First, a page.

What is Acceptance Test-Driven Development in Agile Methodology?

Acceptance test-driven development is a test-first approach in which acceptance criteria is well understood by the development team and test cases are created based on the bullet points stated in the acceptance criteria; any modification to the acceptance criteria may done in prior planning meeting in a negotiation with the Product Owner.

The idea of Acceptance test driven development is a set of tests that must pass before an application can be considered finished. The value of testing an application before delivering it is relatively well established.

The team collaborate together to create test cases, with a business representative validating the test cases. The test cases are essentially the characteristics of a user story. The test cases are also called as examples.

The examples include positive tests and scenarios that affirm the right behavior of the story and exception handlers based on sequence of activities. Subsequently, negative tests that cover negative validation flows and non-functional requirements like usability and performance may also be covered. Tests are written in simple language providing necessary inputs, throughputs and the expected output. The tests may also cover certain boundary contains that may or may not be part of the story to establish the story dependency to the other stories. In addition, it’s not recommended to duplicate the test cases with similar characteristics.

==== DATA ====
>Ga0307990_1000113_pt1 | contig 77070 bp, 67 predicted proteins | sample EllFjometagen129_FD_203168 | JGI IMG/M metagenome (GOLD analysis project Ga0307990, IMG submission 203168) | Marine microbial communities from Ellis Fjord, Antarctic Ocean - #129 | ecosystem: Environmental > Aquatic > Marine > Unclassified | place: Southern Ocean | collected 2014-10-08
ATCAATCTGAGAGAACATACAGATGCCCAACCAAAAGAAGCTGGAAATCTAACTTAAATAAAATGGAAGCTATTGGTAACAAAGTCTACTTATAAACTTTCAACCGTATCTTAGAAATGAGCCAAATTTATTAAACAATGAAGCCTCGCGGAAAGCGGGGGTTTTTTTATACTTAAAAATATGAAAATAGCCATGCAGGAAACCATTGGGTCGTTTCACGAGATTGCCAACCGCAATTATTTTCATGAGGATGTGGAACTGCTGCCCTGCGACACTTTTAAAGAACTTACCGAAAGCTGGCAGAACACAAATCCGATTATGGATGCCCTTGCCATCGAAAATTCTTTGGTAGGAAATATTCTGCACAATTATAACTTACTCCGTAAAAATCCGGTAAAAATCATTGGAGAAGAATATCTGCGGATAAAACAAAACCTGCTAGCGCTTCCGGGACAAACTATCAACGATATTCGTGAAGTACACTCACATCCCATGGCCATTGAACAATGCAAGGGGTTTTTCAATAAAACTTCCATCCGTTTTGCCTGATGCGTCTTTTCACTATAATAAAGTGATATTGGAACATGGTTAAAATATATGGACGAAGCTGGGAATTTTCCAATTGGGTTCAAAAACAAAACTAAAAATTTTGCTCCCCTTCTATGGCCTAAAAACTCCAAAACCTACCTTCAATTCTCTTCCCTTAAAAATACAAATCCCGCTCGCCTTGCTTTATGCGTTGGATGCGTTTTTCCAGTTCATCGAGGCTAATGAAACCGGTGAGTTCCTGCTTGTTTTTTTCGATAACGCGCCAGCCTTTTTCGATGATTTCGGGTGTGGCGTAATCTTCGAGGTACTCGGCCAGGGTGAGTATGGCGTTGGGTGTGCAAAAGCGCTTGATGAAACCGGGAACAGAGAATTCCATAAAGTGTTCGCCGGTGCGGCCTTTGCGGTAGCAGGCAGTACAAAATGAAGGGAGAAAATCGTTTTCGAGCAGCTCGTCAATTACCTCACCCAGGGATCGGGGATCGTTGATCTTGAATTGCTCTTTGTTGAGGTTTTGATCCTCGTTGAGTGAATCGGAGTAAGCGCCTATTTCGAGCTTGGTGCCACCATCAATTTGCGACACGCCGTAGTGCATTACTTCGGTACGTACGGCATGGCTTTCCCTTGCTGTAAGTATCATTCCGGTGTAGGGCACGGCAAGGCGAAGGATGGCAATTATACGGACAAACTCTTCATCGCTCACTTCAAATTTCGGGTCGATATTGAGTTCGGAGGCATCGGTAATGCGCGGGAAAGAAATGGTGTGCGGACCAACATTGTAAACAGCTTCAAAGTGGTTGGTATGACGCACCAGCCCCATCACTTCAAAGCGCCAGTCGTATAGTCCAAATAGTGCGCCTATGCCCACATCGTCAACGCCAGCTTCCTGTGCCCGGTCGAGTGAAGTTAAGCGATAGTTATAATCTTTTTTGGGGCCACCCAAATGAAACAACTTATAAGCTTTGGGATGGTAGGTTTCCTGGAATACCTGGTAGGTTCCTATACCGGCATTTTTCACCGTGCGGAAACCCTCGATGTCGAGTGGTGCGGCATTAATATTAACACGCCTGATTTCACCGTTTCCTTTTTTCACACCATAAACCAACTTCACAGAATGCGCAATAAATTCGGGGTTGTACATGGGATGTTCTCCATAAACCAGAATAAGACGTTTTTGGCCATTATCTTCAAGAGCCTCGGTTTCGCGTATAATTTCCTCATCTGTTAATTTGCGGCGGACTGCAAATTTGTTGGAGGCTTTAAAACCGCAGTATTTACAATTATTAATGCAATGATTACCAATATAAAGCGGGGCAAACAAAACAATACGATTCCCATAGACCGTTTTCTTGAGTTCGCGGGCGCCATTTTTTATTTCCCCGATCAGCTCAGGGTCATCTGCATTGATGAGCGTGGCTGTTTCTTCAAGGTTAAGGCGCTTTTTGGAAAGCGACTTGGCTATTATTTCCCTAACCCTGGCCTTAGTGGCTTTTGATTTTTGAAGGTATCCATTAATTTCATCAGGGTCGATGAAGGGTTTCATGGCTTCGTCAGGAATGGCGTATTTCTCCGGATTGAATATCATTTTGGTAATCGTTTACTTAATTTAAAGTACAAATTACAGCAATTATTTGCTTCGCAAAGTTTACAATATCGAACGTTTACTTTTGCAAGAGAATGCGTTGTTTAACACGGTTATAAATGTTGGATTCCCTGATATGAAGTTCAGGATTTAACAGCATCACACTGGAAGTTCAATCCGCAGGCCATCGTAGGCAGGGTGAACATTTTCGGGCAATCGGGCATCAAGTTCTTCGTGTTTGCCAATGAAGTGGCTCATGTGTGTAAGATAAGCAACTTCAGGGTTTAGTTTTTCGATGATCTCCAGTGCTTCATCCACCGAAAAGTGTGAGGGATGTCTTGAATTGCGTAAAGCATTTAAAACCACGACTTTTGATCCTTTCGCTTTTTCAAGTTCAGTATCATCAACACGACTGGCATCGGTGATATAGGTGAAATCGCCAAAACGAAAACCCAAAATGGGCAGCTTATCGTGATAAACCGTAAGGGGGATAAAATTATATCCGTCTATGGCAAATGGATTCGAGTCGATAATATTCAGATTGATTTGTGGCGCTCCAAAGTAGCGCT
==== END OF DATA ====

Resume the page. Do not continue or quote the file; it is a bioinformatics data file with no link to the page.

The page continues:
Example acceptance test case is given below

scenario “System approves an card swipe for an amount less than the preset maximum limit”

{

given “the System has selected an open card swipe”,

and “the System has chosen to approve the swipe”,

and “the card swipe amount is less than the agreed maximum limit”,

when “the System completes the action”,

then “the card swipe should be successfully approved”,

}

What is Functional and Non-Functional Black Box Test Design?

In Agile, developers and testers work together by coding user stories and testing based on the acceptance criteria. The exploratory tests and experience-based tests are created during the test execution (as explained in Exploratory Testing in Agile Methodology) Testers apply various testing traditional techniques like black box using test design techniques like equivalence partitioning, boundary value analysis, decision tables, and state transition testing to create these tests.

Example of boundary value testing:  Test cases with test data values with input boundary between 1 and 1000.

The non-functional requirements written in user stories can be also tested using Black box testing, which creates a baseline for non-functional quality characteristics.

For example, the load time of data grid on the main page should be less than 5 sec.